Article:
The United States’ securities regulator is offering its assistance to German prosecutors probing claimed payment of bribes by Ford, the second largest US automaker, to speed the passing of containers through Russian customs.
The report comes from an insider source at the US carmaker, with Ford and Schenker, the freight business of state-owned German rail company Deutsche Bahn probed in Germany since 2013 as they are suspected to have bribed and made other violations in relation to their business in the Russian port of St. Petersburg. The area acts as the country’s gateway to Europe and at least 2,000 companies use it to perform shipments – and is well known among its customers for the massive delays. Confirming a recent report originating in Tuesday’s Sueddeutsche Zeitung newspaper, a person from within the automaker has told Reuters the U.S. Securities and Exchange Commission (SEC) has now banded with investigations by prosecutors in Cologne, where Ford’s European headquarter is located.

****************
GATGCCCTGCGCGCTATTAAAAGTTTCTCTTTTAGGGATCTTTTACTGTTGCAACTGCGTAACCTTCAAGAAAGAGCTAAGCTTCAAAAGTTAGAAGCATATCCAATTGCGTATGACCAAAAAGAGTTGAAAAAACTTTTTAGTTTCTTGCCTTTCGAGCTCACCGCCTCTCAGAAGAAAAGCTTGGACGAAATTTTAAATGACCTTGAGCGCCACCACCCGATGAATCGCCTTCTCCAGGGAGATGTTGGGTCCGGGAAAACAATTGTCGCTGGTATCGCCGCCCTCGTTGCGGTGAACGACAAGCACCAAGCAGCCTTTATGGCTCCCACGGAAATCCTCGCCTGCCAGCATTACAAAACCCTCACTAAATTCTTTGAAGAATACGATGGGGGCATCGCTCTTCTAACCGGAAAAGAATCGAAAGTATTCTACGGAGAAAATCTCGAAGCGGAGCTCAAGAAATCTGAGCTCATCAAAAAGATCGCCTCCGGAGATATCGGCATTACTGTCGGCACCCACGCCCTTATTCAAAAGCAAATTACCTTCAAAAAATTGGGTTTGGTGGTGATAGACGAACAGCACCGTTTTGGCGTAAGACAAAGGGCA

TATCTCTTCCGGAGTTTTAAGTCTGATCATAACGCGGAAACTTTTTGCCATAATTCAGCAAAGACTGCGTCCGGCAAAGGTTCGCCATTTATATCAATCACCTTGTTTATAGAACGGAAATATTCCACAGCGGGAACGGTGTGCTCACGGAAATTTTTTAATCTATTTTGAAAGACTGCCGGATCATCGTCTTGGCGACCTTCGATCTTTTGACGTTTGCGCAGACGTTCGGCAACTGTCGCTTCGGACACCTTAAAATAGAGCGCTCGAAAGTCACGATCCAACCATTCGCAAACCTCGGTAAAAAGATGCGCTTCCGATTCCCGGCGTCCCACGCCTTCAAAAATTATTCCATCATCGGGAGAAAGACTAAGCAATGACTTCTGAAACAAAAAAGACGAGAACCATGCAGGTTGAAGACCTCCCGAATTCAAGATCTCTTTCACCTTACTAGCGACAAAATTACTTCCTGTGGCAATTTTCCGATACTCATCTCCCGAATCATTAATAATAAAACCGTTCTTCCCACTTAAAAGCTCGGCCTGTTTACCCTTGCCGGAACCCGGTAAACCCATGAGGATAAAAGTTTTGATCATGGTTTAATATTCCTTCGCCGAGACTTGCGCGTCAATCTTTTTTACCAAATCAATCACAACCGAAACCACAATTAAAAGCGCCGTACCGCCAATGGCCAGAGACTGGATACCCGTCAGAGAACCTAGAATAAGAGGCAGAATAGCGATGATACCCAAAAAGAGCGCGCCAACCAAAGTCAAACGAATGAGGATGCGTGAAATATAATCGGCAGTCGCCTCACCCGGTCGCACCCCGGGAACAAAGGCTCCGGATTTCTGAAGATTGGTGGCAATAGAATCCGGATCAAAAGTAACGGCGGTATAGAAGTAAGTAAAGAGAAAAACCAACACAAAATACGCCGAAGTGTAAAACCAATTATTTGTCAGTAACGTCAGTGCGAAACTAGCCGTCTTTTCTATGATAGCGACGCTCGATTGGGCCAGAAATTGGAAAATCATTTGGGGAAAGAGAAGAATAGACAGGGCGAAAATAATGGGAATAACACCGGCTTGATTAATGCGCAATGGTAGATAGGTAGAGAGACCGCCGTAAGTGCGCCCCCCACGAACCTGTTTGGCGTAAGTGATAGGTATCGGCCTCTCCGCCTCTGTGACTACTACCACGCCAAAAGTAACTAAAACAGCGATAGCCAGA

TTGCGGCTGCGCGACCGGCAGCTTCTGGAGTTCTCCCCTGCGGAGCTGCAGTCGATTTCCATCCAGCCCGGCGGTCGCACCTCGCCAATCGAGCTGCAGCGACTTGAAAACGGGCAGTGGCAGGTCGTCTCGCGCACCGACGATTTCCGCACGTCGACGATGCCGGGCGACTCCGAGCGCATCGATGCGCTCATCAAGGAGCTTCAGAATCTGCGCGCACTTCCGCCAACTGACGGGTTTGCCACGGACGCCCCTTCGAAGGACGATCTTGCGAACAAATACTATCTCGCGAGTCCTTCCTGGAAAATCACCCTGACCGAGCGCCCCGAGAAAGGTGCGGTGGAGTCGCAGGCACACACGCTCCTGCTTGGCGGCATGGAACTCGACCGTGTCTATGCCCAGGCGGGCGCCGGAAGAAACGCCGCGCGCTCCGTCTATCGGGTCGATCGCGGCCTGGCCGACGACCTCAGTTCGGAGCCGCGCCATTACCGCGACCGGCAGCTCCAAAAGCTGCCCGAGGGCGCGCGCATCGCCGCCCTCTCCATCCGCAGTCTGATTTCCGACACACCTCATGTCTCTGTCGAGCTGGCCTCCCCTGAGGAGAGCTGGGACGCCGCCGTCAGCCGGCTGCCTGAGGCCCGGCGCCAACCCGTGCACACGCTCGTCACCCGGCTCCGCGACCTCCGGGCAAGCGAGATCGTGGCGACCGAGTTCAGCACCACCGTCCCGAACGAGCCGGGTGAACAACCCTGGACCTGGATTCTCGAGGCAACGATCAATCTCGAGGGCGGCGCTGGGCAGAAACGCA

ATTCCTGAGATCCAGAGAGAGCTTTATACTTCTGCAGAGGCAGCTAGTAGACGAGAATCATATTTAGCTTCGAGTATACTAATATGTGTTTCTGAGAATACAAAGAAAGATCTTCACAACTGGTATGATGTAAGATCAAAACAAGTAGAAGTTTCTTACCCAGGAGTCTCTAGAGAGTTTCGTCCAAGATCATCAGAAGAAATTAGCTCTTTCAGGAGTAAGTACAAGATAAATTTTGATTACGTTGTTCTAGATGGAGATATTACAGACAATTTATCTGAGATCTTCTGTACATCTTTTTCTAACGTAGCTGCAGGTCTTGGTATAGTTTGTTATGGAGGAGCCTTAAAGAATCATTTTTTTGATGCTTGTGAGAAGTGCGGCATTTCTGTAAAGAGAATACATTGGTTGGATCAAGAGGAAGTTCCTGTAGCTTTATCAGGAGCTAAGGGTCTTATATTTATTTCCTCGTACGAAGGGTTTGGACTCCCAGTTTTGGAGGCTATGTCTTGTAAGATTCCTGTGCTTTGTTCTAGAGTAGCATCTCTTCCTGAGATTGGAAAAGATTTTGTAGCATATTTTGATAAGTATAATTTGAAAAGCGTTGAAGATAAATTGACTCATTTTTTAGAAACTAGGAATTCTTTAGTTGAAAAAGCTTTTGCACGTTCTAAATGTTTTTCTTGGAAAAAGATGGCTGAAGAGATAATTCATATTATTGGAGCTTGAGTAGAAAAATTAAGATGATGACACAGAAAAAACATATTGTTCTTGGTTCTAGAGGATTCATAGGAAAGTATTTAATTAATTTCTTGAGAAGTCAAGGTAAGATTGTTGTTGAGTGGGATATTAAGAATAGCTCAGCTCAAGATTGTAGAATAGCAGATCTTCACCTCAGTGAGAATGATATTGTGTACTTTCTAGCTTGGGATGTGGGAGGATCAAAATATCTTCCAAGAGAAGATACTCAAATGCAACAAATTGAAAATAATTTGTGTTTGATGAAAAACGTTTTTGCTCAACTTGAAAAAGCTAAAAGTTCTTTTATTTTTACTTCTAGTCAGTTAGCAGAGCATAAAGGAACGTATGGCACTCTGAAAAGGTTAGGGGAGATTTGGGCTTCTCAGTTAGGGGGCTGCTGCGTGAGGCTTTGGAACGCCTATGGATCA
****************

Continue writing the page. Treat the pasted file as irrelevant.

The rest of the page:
Two Ford staffers, eight current and former workers at Schenker and one employee from a Russian contractor are being probed, according to the Cologne prosecutor’s office. The US company announced last year it was firing 700 workers at its factory in the vicinity of St. Petersburg as it coped with Russia’s slumping economy, weak currency and plunging auto sales. The facility outputs the Focus compact and Mondeo midsize models. Berlin-based Deutsche Bahn added it has already fired the members of the staff accused of law violations and it was conducting its own internal investigation to assess if other employees were at fault.